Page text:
WATCH: There is a growing call for a seal and/or a sea lion harvest off B.C.’s west coast. Some blame increasing population of the mammals for an alarming decline in salmon stocks. As Kendall Hanson tells us, many believe a discussion of a cull is worth having.
In French Creek, sea lions are a star attraction for those who come here to see wildlife.
"I think this wonderful," said Julia Taback, a tourist from Sudbury, Ont. "What great opportunity to see wildlife."
But not everyone likes them.
The animal's population has been increasing on B.C.'s coast so much so that some are now calling for a cull.
"I believe we need a population reduction in the seal and sea lions on the B.C. coast," said Roy Jones Jr. a consultant with Aboriginal Equity Partners.
The marine mammals were heavily hunted along B.C.'s coast until the early 70s but since then, their populations have been rebounding. While the seal population plateaued about 20 years ago, sea lion numbers are still going up and that means trouble for the fish they eat.
"There's a lot of people interested now because our fish stocks are so low," said Jones Jr.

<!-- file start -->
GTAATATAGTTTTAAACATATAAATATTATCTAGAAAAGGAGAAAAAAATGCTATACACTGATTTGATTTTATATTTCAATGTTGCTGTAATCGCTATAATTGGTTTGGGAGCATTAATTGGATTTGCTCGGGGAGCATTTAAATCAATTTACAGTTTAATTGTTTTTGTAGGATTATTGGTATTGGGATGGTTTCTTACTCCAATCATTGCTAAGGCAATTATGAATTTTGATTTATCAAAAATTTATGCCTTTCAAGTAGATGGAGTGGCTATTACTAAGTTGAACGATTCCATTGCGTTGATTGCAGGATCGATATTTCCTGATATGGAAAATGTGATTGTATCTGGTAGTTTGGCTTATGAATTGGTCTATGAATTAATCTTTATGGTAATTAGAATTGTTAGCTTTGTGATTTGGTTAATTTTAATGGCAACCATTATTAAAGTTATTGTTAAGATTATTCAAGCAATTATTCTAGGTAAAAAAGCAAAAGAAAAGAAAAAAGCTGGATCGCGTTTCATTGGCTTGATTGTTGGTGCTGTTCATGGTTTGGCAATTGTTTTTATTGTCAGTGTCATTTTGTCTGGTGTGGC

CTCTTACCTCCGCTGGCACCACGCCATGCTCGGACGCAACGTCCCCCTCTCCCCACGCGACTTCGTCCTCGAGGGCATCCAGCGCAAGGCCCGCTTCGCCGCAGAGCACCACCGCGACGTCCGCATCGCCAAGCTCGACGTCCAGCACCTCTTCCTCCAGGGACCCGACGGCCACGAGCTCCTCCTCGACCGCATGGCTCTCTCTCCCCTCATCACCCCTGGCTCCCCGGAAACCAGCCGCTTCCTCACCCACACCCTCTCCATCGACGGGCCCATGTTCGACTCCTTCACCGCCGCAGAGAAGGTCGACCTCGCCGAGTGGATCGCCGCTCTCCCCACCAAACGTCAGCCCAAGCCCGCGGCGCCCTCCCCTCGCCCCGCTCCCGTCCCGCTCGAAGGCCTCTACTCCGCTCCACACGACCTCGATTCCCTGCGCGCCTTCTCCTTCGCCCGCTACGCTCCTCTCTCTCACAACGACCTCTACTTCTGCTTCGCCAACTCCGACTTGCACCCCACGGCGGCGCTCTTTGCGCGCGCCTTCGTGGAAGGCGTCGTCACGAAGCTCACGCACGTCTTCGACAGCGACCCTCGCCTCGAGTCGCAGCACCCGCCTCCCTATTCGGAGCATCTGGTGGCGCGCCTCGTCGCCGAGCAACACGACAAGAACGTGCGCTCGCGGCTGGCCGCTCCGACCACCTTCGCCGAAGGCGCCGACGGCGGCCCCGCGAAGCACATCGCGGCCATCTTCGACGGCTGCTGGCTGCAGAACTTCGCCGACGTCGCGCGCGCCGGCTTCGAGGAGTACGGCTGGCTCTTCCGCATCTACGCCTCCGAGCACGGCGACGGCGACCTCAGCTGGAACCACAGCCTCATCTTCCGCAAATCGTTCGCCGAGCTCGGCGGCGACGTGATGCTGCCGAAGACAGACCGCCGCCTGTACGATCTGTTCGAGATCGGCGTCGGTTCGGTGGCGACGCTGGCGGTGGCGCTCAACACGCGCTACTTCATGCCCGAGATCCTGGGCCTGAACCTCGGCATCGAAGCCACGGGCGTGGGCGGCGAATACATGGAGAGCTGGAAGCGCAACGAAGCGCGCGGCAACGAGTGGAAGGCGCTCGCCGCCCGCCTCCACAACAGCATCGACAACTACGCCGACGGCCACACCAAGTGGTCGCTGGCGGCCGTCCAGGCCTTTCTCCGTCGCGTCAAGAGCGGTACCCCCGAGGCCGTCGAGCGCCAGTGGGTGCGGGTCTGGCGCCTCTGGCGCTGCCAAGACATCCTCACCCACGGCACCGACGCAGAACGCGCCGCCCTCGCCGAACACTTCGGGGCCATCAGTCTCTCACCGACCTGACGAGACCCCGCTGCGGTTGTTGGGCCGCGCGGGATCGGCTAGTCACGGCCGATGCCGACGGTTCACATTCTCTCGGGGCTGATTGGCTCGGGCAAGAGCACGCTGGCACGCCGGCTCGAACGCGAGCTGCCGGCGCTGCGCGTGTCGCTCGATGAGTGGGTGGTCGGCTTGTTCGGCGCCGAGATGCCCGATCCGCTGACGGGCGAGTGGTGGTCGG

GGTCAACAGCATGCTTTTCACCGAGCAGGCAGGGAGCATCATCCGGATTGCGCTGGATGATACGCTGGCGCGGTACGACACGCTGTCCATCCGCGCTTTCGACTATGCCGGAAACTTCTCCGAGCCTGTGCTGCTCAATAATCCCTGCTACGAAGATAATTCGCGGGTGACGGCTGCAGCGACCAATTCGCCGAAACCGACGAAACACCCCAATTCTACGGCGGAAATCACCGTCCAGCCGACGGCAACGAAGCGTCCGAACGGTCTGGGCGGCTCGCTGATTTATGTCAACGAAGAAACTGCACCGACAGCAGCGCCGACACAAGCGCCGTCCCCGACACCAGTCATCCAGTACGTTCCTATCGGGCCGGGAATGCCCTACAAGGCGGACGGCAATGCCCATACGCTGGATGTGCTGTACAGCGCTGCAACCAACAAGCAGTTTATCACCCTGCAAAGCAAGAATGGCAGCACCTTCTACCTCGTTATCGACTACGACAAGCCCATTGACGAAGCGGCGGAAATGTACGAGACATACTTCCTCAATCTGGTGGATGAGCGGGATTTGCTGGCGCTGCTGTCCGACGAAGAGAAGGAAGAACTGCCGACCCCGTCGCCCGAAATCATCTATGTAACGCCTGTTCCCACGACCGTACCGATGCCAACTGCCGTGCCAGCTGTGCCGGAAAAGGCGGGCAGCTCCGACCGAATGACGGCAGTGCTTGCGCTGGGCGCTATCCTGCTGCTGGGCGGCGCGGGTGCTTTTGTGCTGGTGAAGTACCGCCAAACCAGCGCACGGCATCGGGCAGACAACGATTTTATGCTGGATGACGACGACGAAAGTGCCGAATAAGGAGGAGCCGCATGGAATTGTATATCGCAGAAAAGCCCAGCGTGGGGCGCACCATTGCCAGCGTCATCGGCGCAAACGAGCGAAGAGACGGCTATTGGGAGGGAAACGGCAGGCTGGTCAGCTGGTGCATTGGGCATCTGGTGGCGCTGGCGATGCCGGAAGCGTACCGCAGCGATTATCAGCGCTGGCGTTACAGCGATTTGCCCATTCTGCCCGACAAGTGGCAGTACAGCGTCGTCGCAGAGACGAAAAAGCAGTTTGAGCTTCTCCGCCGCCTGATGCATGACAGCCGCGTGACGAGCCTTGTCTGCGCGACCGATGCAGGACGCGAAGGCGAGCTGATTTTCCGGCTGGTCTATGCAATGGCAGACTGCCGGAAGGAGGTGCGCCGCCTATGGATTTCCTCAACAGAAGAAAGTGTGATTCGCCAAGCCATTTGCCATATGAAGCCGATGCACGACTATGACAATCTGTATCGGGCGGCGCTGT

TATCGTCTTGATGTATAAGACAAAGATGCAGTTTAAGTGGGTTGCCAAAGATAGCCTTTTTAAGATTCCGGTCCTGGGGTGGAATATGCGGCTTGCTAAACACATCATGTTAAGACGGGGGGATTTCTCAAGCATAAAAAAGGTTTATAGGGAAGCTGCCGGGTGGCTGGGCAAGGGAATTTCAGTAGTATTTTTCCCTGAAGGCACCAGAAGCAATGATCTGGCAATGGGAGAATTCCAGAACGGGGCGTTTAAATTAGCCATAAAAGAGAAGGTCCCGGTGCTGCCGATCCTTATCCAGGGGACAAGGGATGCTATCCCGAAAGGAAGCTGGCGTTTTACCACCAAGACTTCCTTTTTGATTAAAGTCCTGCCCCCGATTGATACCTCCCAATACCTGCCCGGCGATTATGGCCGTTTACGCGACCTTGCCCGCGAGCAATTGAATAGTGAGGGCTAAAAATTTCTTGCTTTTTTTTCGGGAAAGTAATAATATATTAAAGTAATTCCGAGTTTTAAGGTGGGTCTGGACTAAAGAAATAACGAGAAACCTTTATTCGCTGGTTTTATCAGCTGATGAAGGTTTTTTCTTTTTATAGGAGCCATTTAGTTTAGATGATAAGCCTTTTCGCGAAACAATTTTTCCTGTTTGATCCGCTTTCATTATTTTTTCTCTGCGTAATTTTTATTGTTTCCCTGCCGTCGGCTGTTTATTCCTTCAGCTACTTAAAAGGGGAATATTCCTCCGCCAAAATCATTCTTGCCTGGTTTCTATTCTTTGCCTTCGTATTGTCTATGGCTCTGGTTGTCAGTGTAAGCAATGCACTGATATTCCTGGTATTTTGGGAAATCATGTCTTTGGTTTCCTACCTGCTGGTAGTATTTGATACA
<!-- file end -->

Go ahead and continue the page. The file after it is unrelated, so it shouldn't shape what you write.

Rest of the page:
"We are in serious trouble on the BC Coast. We can no longer yield to the environmental community that want to protect these animals anymore. Something's gotta be done."
A recent workshop held in Nanaimo saw fishermen, First Nations and the fur industry openly meeting to discuss a seal/ sea lion harvest.
The fisheries strategy co-ordinator for one of Vancouver Island's First Nations says he supports a harvest in his region.
"We have 14-16-18 hundred sitting off the mouth of our river gobbling everything in sight," said Andrew Jackson, from the Tla-o-qui-aht First Nation. "They come into the river. They eat returning adult everything, sockeye, coho."
Some see a cull as the solution. But others say the solution is likely not that simple but it's a discussion worth exploring.
"The question is how big of an impact are the seals and sea lions having and is there something people could do to manipulate that?" said Dr. Andrew Trites from the University of British Columbia's marine mammal research unit. "Maybe it's by reducing seals and sea lions that would increase the abundance of chinook and coho in particular."
Trites says any seal/sea lion cull would be controversial but now for the first time in years, people are talking openly about it again.